OK: There is definitely a connection between my speaker and Sally Hemings in my work, but I also intentionally keep it ambiguous. As I mentioned previously, I am a student at the University of Virginia, which is a place where Thomas Jefferson is heavily discussed, both to be idolized and criticized. So it wasn’t until I was in college that I made the connection between Sally and I, but all of the emotions in the book towards my body and the white male gaze have been there my whole life — before I ever knew who Sally Hemings was. I wanted to demonstrate how history repeats itself, even as a university student in 2021. But I also wanted to keep any connections nameless, because I know many Black women of all ages and time periods can relate to wrestling with their own bodies and sexualities in a much similar way. 

I also mention Jefferson a lot, and I make sure to mention him by name. And I think when people see Jefferson juxtaposed with a Black woman, they immediately think of Sally Hemings. I wanted this effect, once again, to accentuate the cyclical history of fetishization of Black female bodies.

A: The same way historians grapple with the question of Sally Hemings ability to have a “consensual” relationship with Thomas Jefferson because of her status as an enslaved woman feels similar to how Christianity has modified the original meaning of the Song of Songs in the Bible’s Old Testament to fit their message. 

While there’s little evidence of it in the text, many Christians and Jews have taken to using the Song of Songs as an allegory for “Christ’s love for His bride, the church” instead of a poem about mutual desire and a woman being in command of her sexuality. In the “recapitulation” section of Face Me: a declaration, though, we continuously see your speaker reclaiming passages of this Biblical text and remaking it to fit her sexual desire.

As a person of faith who lives in a time when sexuality, especially for women and female-bodied persons, is heavily guarded by the messaging in traditional Christianity, why did you feel it was important to insert this message of female agency and ownership into your poems?

Photo of Sally Hemings
Photo of Sally Hemings

I think it was important for me to insert this message into my poems because the book begins in a place of shame and rejection. And I wanted to include all the ways I’ve felt ashamed, because being a Black female in America is so multi-faceted and intersectional. I’ve felt rejected by America and American history, or white individuals in my life, or educational institutions, and I’ve especially felt rejected from Christianity. Therefore I think most of my shame was rooted in Christianity, particularly from what I’ve been told by white Christians.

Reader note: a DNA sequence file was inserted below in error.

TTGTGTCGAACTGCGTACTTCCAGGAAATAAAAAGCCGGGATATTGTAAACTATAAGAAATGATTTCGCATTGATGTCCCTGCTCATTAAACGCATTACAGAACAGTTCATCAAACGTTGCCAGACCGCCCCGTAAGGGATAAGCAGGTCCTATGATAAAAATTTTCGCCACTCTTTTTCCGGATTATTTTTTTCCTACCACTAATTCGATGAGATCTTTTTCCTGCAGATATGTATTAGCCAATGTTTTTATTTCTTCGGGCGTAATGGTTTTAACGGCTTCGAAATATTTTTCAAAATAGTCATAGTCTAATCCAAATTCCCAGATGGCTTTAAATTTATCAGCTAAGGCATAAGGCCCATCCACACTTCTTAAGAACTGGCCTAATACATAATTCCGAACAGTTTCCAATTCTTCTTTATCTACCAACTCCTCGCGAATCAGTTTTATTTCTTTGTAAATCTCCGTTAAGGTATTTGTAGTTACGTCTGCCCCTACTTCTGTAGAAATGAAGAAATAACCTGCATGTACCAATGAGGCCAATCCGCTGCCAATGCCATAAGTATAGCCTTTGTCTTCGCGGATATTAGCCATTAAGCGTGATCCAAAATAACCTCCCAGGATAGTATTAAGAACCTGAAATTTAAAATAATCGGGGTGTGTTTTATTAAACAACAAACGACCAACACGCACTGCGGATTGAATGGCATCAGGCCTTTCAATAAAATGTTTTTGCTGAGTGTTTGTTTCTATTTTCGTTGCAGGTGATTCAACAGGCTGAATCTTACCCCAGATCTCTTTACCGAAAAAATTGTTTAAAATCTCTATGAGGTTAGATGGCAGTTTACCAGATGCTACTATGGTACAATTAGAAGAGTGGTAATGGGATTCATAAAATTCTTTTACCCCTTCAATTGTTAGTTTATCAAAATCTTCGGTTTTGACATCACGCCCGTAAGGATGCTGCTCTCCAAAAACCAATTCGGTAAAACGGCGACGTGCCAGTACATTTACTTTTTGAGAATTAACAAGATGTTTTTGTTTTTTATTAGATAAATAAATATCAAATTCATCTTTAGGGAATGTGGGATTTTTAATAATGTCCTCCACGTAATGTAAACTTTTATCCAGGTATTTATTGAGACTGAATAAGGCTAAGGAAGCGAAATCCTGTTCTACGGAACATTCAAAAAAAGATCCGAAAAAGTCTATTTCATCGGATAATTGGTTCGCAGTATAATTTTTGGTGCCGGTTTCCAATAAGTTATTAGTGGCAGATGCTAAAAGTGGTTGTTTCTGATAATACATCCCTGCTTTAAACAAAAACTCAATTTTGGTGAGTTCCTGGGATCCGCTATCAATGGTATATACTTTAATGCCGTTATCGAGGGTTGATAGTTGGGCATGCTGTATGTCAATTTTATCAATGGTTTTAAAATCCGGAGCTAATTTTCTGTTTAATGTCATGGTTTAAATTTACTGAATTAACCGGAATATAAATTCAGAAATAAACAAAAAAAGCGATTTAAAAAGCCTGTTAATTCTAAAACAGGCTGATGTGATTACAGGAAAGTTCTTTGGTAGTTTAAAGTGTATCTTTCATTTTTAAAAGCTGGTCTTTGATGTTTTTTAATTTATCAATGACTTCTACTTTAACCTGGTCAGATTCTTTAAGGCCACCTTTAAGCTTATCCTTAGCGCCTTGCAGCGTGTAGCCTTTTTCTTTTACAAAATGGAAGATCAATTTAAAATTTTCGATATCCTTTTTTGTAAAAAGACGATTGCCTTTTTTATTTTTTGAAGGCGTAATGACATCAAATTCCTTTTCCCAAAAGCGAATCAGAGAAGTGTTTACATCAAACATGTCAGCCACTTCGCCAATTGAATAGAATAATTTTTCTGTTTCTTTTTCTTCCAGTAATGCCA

Throughout the beginning of the book I seem to think that my “liberation” can be found if I please the white gaze, or even if I succumb to being sexualized by the white gaze. At the same time, I felt ashamed for merely being sexual, or having sexual desires. The book concludes where I reclaim the beauty of my body, and understand that I can find liberation when I reject the white gaze. Rejecting the white gaze also means rejecting shame I’ve accumulated from Christianity. So I am also liberated from sexual shame, and can reclaim the beauty of my sexual being and desires. 

A: What writers or pieces of art have influenced your writing?

OK: My poetry is heavily influenced by slam poetry, both of my own and of others’. It is therefore influenced by contemporary Black poets who also partake in slam poetry and spoken word. Some of these poets include Danez Smith, Jericho Brown, and Raych Jackson. I think some of my descriptions and understandings of God are influenced by The Color Purple by Alice Walker and Mary Oliver. My interactions with the history of Thomas Jefferson are inspired by Mistress by Chet’La Sebree. The photos are influenced by black and white photography in general. But I particularly love the book Citizen by Claudia Rankine, and how that book uses photography with poetry and the written word. 

A: Do you have any advice you would give to people who want to write?

OK: My biggest advice is to take advantage of the time you have to write. I don’t think I would have been able to write a book if not for COVID. Because of COVID, all of my plans for the summer of 2020 were cancelled, and then when the school year started, most of my extracurricular activities were postponed too. This meant I had a LOT of time to write, and I took advantage of that time. Even when I wasn’t writing specifically for my book, I was taking time to journal or write random poems. I think my consistency with writing when I had time also improved my mental health and self-confidence during a difficult year. Finding time to write about literally anything is one of the best moves I made in the past year! 

A: I want to commend you on how raw and evocative your writing is in Face Me: a declaration. There’s so much depth to your work that I keep thinking about the poems well after I’ve closed the collection’s pages. Are you working on anything new readers can look forward to?

OK: I am not working on anything right now — I think I am pretty tired! But I am an English Major with a concentration in Poetry writing, so I will have to write a manuscript in my final semester of college (in two years). I think that by that point I will feel refreshed again, and hopefully another collection will come then! I also do open mics at my university, so maybe I will have a few new performance poems in the upcoming year!  

A: Thank you so much for your time and the opportunity to review your poetry collection, Ms. Keenan. I can’t wait to see what you publish next!